2016
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Abstract: Chronic self-administration of nicotine induces maladaptive changes in the cortico-accumbal glutamate (Glu) network. Consequently, re-exposure to nicotine-associated cues raises extracellular Glu in the nucleus accumbens reinstating drug-seeking. Restoring basal concentrations of extracellular Glu, thereby increasing tonic activation of the presynaptic group II metabotropic Glu receptors (mGluR2/3) with N-acetylcysteine (N-AC), might offer a valid therapeutic approach for maintaining smoking abstinence. Althou… Show more

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citations
Cited by 16 publications
(36 citation statements)
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References 54 publications
(77 reference statements)
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“…The interactive effect of pre-session menthol administration as an occasion setter and discrete nicotine-conditioned cue is consistent with results that were obtained in rats that were trained to self-administer other drugs of abuse (e.g., cocaine and alcohol) or natural rewards (e.g., Cervo et al, 2013; Katner et al, 1999; Moro et al, 2016; Weiss et al, 2001). It could be postulated that pre-session menthol administration produced an interoceptive state (an occasion setter) that signaled the availability of nicotine reward and brought the rats into contact with the lever while the response-contingent presentation of the cue then served as conditioned reinforcement to support responding on the lever.…”
Section: Discussionsupporting
confidence: 86%
“…The interactive effect of pre-session menthol administration as an occasion setter and discrete nicotine-conditioned cue is consistent with results that were obtained in rats that were trained to self-administer other drugs of abuse (e.g., cocaine and alcohol) or natural rewards (e.g., Cervo et al, 2013; Katner et al, 1999; Moro et al, 2016; Weiss et al, 2001). It could be postulated that pre-session menthol administration produced an interoceptive state (an occasion setter) that signaled the availability of nicotine reward and brought the rats into contact with the lever while the response-contingent presentation of the cue then served as conditioned reinforcement to support responding on the lever.…”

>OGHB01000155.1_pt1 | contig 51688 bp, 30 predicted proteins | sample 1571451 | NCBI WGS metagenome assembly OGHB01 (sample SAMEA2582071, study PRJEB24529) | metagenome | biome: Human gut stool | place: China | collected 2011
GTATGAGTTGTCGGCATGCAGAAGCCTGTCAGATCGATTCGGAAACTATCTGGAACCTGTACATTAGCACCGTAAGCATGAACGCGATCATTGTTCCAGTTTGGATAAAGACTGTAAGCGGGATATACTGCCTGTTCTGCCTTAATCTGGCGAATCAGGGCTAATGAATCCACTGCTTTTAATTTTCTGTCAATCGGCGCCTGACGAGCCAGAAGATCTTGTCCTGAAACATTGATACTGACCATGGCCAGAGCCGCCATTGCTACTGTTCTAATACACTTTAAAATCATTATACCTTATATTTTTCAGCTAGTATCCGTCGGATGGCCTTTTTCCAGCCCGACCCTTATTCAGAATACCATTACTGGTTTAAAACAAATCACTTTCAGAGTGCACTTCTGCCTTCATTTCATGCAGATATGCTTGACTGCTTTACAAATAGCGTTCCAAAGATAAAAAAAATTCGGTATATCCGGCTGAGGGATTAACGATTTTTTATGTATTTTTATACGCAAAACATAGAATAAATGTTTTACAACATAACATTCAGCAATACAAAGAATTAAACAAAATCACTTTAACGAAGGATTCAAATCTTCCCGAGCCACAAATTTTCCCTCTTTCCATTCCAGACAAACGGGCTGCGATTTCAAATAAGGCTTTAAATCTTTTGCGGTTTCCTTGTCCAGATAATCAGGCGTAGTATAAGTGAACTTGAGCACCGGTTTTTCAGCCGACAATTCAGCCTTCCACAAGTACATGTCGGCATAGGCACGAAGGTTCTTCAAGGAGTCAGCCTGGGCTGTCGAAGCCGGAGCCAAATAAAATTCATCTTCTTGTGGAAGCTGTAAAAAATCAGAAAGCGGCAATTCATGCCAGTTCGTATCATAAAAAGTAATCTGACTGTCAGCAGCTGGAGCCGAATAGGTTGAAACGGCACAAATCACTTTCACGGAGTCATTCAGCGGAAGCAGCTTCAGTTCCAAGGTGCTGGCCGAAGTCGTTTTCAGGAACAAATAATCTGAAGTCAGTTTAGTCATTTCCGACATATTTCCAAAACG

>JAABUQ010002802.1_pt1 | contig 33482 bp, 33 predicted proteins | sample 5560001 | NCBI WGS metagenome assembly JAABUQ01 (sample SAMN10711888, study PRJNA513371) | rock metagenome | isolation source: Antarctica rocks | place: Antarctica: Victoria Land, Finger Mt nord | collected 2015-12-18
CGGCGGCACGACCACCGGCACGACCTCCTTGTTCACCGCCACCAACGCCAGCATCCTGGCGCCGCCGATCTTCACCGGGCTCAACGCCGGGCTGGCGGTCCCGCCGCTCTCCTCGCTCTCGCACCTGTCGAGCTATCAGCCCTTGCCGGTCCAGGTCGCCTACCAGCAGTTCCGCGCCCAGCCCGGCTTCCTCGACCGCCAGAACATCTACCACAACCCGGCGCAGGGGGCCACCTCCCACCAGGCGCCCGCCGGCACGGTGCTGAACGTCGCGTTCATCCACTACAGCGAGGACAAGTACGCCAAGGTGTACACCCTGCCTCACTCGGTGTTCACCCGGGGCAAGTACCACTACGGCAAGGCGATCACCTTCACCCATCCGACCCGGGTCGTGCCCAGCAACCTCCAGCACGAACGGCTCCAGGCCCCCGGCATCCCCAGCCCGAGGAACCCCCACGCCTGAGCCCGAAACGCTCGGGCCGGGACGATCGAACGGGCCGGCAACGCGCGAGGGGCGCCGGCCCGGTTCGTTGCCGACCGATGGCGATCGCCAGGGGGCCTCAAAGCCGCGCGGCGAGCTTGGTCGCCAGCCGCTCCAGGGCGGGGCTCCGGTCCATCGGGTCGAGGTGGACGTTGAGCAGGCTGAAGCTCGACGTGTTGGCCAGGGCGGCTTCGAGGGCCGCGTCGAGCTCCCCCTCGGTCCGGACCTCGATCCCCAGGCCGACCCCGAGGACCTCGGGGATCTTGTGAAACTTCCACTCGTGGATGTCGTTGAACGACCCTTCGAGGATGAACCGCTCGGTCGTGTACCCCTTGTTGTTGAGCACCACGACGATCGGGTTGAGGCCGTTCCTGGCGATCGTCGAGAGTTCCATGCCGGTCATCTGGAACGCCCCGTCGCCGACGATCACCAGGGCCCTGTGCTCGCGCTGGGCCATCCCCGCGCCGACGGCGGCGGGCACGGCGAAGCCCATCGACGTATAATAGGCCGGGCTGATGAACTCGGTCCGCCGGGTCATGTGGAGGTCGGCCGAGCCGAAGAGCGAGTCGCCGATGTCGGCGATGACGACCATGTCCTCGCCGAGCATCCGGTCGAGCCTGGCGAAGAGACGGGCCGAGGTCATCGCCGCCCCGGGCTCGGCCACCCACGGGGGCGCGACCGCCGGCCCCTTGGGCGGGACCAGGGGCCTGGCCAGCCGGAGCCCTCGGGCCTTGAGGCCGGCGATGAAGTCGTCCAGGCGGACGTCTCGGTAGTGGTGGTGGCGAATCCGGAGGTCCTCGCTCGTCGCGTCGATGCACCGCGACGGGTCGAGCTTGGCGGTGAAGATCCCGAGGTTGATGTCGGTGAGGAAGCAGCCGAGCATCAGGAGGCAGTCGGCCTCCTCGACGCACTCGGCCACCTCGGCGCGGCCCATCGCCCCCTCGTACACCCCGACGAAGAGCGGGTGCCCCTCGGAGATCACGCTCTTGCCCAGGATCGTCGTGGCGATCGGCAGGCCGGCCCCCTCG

Section: Discussionsupporting
confidence: 86%
“…Experiments in rats evaluating the effects of mGlu 2/3 activation on reinstatement of drug seeking by cues previously associated with drug self-administration show that mGlu 2/3 activation attenuates reinstated seeking of cocaine (Lu et al, 2007; Cannella et al, 2013), methamphetamine (Kufahl et al, 2013), alcohol (Zhao et al, 2006) and nicotine (Liechti et al, 2007; Moro et al, 2016). LY379268 also reduces context-induced reinstatement of heroin seeking (Bossert et al, 2004) and drug priming-induced reinstatement of methamphetamine seeking (Kufahl et al, 2013).…”
Section: Group II Metabotropic Glutamate Receptorsmentioning
confidence: 99%
“…However, strategies aimed at increasing extracellular glutamate levels in the brain during nicotine withdrawal have produced mixed effects on nicotine-seeking behavior. For example, systemic administration of N-acetylcysteine, a cystine pro-drug that increases the activity of the xCT resulting in increased extracellular glutamate levels, has been shown to attenuate [87] or have no effect [88] on the reinstatement of nicotine seeking. With regard to the clinical literature, N-acetylcysteine does not produce a therapeutically robust response in human smokers.…”
Section: Neurotransmitter Mechanisms Regulating Nicotine Seekingmentioning
confidence: 99%
“…Moreover, nicotine self-administration is associated with decreased mGlu2/3 receptor expression in the NAc shell [93]. Additional changes in the cysteine/glutamate exchange and glial glutamate exchange systems, important regulators of glutamate release, have also been observed after nicotine exposure [84, 86, 88]. For instance, acute activation of the cystine/glutamate exchange (xCT) system with N-acetylcysteine attenuates cue-induced nicotine reinstatement [87], effects that are mediated by mGluR 2/3 [88], although results describing the effective dose of N-acetylcysteine to suppress reinstatement are mixed.…”
Section: Neurophysiological Mechanisms Underlying Nicotine-seeking Bementioning
confidence: 99%
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